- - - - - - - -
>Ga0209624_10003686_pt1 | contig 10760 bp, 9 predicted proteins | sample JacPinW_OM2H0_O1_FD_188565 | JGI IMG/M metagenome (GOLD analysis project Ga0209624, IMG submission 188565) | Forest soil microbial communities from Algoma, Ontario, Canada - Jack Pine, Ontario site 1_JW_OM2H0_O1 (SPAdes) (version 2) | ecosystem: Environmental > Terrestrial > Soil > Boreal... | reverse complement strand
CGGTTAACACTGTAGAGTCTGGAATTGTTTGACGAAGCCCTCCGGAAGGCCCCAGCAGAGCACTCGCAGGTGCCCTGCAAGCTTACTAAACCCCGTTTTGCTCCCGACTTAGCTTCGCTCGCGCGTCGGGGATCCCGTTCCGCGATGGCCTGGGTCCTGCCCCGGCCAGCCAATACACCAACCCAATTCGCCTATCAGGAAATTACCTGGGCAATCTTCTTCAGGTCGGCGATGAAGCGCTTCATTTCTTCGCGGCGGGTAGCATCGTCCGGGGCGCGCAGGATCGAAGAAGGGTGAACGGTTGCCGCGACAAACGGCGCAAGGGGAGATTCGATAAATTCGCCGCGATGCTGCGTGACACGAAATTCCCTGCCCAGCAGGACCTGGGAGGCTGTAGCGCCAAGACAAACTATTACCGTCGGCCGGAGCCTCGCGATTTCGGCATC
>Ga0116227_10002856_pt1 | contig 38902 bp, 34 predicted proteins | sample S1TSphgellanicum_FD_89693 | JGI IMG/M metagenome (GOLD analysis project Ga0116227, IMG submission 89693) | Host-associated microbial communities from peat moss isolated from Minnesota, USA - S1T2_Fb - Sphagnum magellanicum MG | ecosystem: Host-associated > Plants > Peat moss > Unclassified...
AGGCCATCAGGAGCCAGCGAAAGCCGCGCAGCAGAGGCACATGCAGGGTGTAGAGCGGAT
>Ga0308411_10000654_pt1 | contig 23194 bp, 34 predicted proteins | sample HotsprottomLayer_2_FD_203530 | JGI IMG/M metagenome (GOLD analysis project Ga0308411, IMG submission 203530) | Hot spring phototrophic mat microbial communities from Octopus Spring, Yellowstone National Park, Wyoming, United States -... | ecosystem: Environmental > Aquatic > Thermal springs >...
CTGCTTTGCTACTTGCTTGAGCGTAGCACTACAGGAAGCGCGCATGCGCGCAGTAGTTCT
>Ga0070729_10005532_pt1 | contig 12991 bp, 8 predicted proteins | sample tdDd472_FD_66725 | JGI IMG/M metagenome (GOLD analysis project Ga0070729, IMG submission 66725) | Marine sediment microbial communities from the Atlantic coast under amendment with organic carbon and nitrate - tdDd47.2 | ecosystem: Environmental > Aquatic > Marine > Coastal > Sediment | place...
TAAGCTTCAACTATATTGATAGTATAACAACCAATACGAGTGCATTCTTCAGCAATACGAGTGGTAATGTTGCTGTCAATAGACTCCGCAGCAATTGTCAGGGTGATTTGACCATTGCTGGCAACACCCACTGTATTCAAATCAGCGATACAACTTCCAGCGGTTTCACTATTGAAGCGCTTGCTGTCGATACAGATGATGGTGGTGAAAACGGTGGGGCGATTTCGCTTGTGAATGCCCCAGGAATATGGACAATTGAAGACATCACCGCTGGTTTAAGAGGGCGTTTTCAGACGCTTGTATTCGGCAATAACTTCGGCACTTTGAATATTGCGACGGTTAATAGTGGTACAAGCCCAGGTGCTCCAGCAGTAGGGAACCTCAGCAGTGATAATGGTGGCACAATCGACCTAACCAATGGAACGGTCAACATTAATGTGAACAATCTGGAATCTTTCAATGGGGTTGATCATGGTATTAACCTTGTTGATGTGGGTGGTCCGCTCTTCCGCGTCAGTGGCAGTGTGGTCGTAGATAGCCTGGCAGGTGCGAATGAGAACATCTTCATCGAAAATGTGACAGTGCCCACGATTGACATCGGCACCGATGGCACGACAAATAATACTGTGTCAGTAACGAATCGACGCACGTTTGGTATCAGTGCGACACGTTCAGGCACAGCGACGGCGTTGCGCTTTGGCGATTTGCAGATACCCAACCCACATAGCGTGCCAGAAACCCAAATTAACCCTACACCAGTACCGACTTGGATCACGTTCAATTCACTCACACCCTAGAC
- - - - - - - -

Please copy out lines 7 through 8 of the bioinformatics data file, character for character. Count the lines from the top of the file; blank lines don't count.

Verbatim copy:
>Ga0070729_10005532_pt1 | contig 12991 bp, 8 predicted proteins | sample tdDd472_FD_66725 | JGI IMG/M metagenome (GOLD analysis project Ga0070729, IMG submission 66725) | Marine sediment microbial communities from the Atlantic coast under amendment with organic carbon and nitrate - tdDd47.2 | ecosystem: Environmental > Aquatic > Marine > Coastal > Sediment | place...
TAAGCTTCAACTATATTGATAGTATAACAACCAATACGAGTGCATTCTTCAGCAATACGAGTGGTAATGTTGCTGTCAATAGACTCCGCAGCAATTGTCAGGGTGATTTGACCATTGCTGGCAACACCCACTGTATTCAAATCAGCGATACAACTTCCAGCGGTTTCACTATTGAAGCGCTTGCTGTCGATACAGATGATGGTGGTGAAAACGGTGGGGCGATTTCGCTTGTGAATGCCCCAGGAATATGGACAATTGAAGACATCACCGCTGGTTTAAGAGGGCGTTTTCAGACGCTTGTATTCGGCAATAACTTCGGCACTTTGAATATTGCGACGGTTAATAGTGGTACAAGCCCAGGTGCTCCAGCAGTAGGGAACCTCAGCAGTGATAATGGTGGCACAATCGACCTAACCAATGGAACGGTCAACATTAATGTGAACAATCTGGAATCTTTCAATGGGGTTGATCATGGTATTAACCTTGTTGATGTGGGTGGTCCGCTCTTCCGCGTCAGTGGCAGTGTGGTCGTAGATAGCCTGGCAGGTGCGAATGAGAACATCTTCATCGAAAATGTGACAGTGCCCACGATTGACATCGGCACCGATGGCACGACAAATAATACTGTGTCAGTAACGAATCGACGCACGTTTGGTATCAGTGCGACACGTTCAGGCACAGCGACGGCGTTGCGCTTTGGCGATTTGCAGATACCCAACCCACATAGCGTGCCAGAAACCCAAATTAACCCTACACCAGTACCGACTTGGATCACGTTCAATTCACTCACACCCTAGAC